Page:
The Basics of Hot Melt Adhesive Gravure Lamination


Hot Melt Adhesive Gravure Lamination uses an exact pattern of microscopic “dots” of adhesive on the surface of one web of material to bond that web to another web of material to form a composite.  For this reason, it is also known as "Dot" Lamination.  The materials joined can be the same material, or entirely different types of materials such as nonwovens, films, fabrics, and textile composites.

This is called a "gravure" process because it is similar to the rotogravure printing process.   In rotogravure, images including pictures, designs and words are engraved into the printing cylinder. The cylinder picks up ink as it rotates and deposits the ink on the paper web as the paper passes against the cylinder.

In the Hot Melt Adhesive Gravure Lamination process, adhesive is fed into a heated trough until it reaches the optimal viscosity.  As the rotating gravure roll contacts the trough, the engraved cavities on the roll are filled with adhesive. A doctor blade seals the trough towards the engraved roll to clean its surface.  Adhesive is applied to the receiving web in the pattern of the engraving as the web passes between the gravure roll and a counter roll.  The receiving web then contacts the mating web under appropriate temperature and pressure to form the composite.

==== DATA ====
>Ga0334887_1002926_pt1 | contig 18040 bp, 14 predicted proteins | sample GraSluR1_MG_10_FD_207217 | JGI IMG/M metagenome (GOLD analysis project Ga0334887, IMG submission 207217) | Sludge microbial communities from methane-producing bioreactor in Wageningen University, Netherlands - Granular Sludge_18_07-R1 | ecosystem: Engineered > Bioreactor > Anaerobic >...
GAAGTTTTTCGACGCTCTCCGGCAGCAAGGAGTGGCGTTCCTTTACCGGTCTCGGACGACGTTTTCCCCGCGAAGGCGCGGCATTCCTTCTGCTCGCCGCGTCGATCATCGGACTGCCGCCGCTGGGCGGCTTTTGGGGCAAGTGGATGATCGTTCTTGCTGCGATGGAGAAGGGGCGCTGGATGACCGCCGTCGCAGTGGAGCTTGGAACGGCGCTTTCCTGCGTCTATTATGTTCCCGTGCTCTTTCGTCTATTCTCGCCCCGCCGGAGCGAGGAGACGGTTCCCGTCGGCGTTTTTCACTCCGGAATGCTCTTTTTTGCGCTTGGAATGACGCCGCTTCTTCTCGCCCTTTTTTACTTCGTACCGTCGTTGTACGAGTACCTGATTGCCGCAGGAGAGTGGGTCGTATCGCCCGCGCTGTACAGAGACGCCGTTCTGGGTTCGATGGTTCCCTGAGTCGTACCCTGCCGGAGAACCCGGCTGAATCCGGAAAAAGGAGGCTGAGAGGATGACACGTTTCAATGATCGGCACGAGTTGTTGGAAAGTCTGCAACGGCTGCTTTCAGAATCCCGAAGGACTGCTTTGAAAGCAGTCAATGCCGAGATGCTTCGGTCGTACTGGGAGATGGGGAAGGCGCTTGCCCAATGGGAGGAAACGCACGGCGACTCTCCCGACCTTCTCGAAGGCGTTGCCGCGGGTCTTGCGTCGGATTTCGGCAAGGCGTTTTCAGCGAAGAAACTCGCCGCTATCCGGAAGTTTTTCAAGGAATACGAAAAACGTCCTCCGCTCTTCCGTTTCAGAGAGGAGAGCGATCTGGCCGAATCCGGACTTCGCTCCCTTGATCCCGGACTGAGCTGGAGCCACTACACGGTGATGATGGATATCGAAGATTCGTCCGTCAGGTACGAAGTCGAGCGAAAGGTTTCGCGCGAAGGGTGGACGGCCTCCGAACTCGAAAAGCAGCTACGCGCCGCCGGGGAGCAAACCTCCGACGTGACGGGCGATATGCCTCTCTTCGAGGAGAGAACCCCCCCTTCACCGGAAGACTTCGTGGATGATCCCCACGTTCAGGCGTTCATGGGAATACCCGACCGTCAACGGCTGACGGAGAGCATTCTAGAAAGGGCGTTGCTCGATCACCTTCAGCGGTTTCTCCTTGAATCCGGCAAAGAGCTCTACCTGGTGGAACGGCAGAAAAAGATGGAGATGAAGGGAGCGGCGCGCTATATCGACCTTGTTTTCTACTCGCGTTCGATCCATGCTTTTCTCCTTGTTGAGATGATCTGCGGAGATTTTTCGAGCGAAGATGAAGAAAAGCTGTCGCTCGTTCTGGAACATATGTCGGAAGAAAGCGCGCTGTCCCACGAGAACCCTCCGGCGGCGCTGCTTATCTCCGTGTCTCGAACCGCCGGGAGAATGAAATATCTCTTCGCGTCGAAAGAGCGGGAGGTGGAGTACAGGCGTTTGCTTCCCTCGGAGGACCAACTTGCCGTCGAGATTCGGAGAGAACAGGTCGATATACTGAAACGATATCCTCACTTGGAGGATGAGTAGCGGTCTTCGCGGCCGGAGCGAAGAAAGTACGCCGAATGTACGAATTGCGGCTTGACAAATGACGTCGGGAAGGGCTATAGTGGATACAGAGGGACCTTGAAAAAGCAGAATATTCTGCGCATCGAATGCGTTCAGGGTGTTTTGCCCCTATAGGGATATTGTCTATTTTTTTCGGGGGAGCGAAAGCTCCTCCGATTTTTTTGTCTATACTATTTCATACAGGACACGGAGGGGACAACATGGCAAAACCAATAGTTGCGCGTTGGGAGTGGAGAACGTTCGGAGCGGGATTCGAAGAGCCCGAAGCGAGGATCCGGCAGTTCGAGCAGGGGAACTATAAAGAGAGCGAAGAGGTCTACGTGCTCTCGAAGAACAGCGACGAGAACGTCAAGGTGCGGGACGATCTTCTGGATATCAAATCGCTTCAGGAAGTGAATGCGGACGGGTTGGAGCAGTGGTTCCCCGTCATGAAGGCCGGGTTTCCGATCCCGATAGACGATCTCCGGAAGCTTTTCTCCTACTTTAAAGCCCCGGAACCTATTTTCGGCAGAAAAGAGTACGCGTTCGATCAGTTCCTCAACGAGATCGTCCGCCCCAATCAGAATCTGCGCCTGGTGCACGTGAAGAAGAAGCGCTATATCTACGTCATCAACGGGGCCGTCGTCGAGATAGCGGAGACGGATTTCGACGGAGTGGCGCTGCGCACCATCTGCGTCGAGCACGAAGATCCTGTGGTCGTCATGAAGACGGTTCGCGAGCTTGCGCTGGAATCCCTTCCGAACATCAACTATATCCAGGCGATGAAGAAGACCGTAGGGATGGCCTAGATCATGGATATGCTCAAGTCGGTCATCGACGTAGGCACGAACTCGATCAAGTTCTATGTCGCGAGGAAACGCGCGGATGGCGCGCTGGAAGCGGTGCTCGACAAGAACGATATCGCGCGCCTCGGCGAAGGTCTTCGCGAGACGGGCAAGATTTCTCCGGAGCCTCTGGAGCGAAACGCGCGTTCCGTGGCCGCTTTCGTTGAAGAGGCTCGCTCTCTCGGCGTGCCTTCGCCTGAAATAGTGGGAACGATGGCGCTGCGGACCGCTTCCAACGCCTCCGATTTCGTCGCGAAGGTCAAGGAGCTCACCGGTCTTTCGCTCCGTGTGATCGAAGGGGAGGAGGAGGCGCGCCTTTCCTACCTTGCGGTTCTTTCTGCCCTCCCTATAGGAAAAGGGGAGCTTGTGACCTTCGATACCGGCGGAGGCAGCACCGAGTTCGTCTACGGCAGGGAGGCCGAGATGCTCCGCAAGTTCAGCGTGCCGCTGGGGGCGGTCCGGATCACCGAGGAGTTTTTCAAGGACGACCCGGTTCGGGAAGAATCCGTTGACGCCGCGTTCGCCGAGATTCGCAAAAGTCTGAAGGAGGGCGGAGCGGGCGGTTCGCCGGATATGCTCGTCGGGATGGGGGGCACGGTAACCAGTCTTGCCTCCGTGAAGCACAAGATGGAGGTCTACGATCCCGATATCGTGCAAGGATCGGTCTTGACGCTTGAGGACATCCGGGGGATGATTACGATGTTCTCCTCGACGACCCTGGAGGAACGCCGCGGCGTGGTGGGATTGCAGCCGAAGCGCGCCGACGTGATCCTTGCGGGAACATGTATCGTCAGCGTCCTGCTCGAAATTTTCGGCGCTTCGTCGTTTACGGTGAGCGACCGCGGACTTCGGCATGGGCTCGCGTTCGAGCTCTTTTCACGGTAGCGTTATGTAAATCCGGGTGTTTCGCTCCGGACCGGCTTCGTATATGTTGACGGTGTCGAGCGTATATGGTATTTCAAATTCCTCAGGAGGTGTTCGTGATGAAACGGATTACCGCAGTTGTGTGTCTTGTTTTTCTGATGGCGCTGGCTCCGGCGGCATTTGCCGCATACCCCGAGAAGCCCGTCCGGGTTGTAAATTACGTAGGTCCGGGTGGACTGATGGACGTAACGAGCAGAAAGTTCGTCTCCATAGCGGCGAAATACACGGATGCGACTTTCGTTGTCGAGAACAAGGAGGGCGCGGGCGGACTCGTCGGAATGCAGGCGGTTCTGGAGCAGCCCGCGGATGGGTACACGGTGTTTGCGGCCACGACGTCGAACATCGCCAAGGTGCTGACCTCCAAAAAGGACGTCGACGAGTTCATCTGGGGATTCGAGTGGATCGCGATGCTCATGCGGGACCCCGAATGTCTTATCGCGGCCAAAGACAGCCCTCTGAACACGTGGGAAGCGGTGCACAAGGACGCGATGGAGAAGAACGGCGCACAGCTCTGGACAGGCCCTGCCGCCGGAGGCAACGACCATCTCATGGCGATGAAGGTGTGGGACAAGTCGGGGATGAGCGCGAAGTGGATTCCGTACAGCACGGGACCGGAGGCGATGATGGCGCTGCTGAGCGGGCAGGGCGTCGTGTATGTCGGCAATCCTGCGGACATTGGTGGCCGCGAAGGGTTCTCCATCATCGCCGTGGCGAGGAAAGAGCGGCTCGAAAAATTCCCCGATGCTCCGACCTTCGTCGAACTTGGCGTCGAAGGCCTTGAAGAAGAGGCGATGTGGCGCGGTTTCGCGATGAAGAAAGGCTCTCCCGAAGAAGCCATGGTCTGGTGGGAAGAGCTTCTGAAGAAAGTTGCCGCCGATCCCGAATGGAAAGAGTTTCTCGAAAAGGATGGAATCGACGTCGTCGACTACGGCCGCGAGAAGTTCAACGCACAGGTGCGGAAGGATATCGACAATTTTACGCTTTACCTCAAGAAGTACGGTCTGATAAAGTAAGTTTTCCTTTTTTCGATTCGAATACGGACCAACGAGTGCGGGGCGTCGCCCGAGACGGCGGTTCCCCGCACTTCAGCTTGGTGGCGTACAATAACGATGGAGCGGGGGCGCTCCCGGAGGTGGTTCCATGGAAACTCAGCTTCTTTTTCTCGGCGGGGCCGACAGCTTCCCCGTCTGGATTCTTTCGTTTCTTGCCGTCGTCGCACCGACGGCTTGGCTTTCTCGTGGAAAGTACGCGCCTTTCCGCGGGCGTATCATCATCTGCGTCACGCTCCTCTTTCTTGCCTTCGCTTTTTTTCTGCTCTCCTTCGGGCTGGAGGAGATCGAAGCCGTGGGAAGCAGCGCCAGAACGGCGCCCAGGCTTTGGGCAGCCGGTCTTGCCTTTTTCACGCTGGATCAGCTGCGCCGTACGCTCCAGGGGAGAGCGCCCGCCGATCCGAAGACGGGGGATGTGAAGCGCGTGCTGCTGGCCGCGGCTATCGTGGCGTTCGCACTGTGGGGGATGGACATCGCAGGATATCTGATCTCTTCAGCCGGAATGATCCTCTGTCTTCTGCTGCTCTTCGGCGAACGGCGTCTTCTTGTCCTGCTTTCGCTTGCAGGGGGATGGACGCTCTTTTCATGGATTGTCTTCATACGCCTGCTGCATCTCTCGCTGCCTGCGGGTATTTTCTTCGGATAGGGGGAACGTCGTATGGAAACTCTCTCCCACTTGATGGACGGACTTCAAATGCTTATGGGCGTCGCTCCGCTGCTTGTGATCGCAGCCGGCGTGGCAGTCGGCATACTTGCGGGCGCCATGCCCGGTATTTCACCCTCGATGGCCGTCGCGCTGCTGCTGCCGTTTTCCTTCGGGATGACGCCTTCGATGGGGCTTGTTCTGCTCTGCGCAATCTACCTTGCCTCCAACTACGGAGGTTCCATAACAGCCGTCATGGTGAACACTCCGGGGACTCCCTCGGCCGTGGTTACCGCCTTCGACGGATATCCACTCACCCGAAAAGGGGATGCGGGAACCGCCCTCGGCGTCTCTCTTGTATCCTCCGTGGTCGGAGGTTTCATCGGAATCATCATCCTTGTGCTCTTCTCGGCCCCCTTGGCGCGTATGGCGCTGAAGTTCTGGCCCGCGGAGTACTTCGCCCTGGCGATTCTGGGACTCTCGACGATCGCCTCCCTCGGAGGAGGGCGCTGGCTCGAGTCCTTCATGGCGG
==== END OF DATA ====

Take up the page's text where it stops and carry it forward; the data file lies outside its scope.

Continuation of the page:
When designed and managed properly, this laminating process is very precise.  The amount of adhesive deposited for each "dot" is very specific and is dependent upon the pattern roll used, the type of adhesive applied, the temperature of the adhesive, and the material onto which the adhesive is deposited.

At Beckmann Converting, we have the technical knowledge and experience to implement Hot Melt Adhesive Gravure Lamination with your products when it is the correct solution.